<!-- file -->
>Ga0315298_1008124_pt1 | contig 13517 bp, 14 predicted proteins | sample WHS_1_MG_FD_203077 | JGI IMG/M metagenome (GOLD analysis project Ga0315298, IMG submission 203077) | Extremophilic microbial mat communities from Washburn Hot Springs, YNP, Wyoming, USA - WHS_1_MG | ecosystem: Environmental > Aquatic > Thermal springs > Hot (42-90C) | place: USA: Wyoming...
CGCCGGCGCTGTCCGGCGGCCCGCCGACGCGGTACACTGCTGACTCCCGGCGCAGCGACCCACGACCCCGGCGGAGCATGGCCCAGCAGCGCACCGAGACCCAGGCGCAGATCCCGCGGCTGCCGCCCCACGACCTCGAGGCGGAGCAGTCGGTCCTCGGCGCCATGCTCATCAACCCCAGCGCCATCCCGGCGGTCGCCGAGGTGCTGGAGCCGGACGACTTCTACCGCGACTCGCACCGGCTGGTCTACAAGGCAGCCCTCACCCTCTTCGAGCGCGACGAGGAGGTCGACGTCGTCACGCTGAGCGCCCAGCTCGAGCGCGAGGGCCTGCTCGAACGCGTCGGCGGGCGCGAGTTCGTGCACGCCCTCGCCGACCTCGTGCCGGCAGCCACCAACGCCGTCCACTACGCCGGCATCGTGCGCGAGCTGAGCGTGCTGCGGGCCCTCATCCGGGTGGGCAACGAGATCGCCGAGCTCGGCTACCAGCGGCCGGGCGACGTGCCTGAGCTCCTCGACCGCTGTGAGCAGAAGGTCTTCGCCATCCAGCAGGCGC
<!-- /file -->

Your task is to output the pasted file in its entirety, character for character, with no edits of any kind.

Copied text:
>Ga0315298_1008124_pt1 | contig 13517 bp, 14 predicted proteins | sample WHS_1_MG_FD_203077 | JGI IMG/M metagenome (GOLD analysis project Ga0315298, IMG submission 203077) | Extremophilic microbial mat communities from Washburn Hot Springs, YNP, Wyoming, USA - WHS_1_MG | ecosystem: Environmental > Aquatic > Thermal springs > Hot (42-90C) | place: USA: Wyoming...
CGCCGGCGCTGTCCGGCGGCCCGCCGACGCGGTACACTGCTGACTCCCGGCGCAGCGACCCACGACCCCGGCGGAGCATGGCCCAGCAGCGCACCGAGACCCAGGCGCAGATCCCGCGGCTGCCGCCCCACGACCTCGAGGCGGAGCAGTCGGTCCTCGGCGCCATGCTCATCAACCCCAGCGCCATCCCGGCGGTCGCCGAGGTGCTGGAGCCGGACGACTTCTACCGCGACTCGCACCGGCTGGTCTACAAGGCAGCCCTCACCCTCTTCGAGCGCGACGAGGAGGTCGACGTCGTCACGCTGAGCGCCCAGCTCGAGCGCGAGGGCCTGCTCGAACGCGTCGGCGGGCGCGAGTTCGTGCACGCCCTCGCCGACCTCGTGCCGGCAGCCACCAACGCCGTCCACTACGCCGGCATCGTGCGCGAGCTGAGCGTGCTGCGGGCCCTCATCCGGGTGGGCAACGAGATCGCCGAGCTCGGCTACCAGCGGCCGGGCGACGTGCCTGAGCTCCTCGACCGCTGTGAGCAGAAGGTCTTCGCCATCCAGCAGGCGC